“guessInput n” is an HTML expression corresponding to the initial form which contains an input field for entering the client’s guess. “guessHandler” is the associated event handler where the number of guesses and the CGI reference to the input field are the first and the second argument of the handler, respectively. It checks the number entered by the client (reads is defined in the standard prelude and used to parse a string into a value) and returns the different answers depending on the client’s guess. If the guess is not right, the guessInput is appended to the answer which implements the recursive call.
A nasty problem in many CGI applications is the handling of intermediate states due to the fact that HTTP is a stateless protocol. For instance, in electronic commerce applications, the clients have shopping baskets where the already selected items are stored, and the contents of these baskets must be kept between the interactions. Storing this information on the server side has several drawbacks. For instance, the client wants to identify himself only after he really orders the items, i.e., during the selection phase the server cannot uniquely associate the selections to a client. Furthermore, the client might not proceed with his selections so that the server does not know whether the basket information can be deleted (which is necessary at some point to avoid a memory overflow). Therefore, it is often better to store such client-dependent information on the client side. For this purpose, one can have HTML forms with input elements of type “hidden” which have no visual representation but can be used to pass client-dependent information between interactions. “Raw” HTML/CGI programmers must explicitly handle these fields which is awkward and a source of many programming problems.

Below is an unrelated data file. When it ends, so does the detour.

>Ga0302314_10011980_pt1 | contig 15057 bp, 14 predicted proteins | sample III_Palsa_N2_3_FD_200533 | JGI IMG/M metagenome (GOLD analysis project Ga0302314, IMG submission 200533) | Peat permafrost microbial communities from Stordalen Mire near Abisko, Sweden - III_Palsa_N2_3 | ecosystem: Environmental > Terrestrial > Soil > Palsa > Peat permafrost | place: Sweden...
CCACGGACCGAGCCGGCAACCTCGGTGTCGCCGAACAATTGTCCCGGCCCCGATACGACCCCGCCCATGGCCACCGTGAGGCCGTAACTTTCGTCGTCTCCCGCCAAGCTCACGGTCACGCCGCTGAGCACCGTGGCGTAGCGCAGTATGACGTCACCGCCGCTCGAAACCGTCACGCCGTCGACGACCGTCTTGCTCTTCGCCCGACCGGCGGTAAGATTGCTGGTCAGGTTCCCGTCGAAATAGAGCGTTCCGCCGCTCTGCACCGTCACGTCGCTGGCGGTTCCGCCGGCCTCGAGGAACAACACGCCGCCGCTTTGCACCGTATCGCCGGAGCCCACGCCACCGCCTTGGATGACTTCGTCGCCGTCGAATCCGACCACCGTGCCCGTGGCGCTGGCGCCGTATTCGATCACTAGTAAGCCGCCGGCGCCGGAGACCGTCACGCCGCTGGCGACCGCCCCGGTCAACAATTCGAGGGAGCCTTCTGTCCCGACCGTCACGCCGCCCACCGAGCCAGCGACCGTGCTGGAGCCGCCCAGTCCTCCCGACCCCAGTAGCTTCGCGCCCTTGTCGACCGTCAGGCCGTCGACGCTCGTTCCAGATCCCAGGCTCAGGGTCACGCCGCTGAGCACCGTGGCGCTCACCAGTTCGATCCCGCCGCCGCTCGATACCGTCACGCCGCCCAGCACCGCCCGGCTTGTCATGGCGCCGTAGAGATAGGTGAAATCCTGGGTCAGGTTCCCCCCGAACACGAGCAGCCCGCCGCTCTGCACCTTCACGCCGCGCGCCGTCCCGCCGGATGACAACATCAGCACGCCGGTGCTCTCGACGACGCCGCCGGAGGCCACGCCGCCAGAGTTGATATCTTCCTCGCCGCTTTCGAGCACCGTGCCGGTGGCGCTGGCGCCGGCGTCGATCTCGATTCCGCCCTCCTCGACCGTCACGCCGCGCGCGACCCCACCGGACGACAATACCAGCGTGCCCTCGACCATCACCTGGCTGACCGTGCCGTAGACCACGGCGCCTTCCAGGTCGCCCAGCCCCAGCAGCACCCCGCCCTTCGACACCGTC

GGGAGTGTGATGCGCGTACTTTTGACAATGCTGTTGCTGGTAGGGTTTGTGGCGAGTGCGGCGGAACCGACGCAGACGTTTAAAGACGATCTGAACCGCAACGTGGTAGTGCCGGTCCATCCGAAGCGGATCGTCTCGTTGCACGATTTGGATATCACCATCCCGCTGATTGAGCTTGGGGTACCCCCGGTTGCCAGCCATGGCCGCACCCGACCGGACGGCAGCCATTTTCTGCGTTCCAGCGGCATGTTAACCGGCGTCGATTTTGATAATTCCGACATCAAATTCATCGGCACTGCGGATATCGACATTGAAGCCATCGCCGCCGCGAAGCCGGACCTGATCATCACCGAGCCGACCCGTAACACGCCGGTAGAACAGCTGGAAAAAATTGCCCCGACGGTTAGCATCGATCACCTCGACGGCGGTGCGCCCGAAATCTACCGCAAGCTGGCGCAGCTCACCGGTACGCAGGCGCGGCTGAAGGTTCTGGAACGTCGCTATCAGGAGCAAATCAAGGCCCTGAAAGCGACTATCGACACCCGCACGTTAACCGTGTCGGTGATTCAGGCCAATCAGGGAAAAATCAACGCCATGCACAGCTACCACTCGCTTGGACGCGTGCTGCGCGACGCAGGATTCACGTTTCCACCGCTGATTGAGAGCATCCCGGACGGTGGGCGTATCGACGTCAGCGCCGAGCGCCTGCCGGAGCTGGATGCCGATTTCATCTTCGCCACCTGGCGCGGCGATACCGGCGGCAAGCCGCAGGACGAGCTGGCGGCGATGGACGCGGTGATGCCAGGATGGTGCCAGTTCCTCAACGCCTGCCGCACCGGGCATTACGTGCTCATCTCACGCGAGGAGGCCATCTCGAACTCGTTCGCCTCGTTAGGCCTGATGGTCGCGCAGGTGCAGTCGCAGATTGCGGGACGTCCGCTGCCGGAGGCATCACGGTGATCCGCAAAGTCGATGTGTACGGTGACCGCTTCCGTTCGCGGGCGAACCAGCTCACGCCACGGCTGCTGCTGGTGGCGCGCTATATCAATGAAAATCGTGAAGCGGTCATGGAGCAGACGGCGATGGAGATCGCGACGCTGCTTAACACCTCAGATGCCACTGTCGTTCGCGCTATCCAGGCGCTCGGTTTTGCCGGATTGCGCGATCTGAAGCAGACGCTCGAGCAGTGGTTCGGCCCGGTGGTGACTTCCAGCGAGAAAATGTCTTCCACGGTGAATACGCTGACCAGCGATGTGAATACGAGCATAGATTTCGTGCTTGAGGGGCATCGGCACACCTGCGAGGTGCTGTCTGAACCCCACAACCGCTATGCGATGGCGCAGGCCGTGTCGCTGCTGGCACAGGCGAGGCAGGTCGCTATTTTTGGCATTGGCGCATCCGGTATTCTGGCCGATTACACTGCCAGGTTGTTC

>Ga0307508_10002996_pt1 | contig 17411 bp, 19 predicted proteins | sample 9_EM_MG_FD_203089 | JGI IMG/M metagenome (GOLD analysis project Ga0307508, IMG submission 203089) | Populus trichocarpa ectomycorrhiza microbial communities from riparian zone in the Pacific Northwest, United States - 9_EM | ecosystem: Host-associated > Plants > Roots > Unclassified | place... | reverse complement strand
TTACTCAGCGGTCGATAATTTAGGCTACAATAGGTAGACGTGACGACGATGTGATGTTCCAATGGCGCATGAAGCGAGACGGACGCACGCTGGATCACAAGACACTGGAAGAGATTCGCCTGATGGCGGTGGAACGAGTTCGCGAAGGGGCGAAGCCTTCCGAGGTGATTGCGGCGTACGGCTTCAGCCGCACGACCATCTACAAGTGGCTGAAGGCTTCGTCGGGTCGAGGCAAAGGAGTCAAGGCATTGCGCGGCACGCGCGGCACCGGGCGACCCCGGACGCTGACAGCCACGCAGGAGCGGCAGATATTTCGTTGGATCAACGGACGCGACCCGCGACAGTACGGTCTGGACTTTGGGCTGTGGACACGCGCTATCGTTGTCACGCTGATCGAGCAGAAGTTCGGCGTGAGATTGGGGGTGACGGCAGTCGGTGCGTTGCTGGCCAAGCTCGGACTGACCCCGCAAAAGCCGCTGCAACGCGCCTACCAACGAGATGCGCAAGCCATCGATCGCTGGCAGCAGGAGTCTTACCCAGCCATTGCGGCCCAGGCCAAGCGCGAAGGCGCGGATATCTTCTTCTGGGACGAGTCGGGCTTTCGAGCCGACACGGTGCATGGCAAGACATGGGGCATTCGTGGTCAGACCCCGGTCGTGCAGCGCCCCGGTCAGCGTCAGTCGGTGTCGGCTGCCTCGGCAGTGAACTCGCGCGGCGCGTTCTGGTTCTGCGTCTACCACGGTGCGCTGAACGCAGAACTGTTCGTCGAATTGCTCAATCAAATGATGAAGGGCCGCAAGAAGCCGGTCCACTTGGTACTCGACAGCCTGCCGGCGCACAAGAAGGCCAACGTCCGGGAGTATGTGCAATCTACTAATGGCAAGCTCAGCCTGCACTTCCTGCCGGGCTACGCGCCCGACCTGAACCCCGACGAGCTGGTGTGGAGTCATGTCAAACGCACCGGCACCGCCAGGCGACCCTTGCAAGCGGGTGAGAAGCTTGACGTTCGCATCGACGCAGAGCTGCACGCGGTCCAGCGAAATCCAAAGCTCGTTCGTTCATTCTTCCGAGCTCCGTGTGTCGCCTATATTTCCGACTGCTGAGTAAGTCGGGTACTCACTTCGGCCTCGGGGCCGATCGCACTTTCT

Our programming model offers a much simpler solution to this problem. By nesting event handlers (which is allowed in languages with lexical scoping like Curry), one can directly refer to input elements in previous forms. As a concrete example, we consider a sequence of HTML forms where the client enters his first name in the first form and his last name in the second form. The complete name is returned in the third form. This example can be implemented as follows [Browse Program][Download Program]: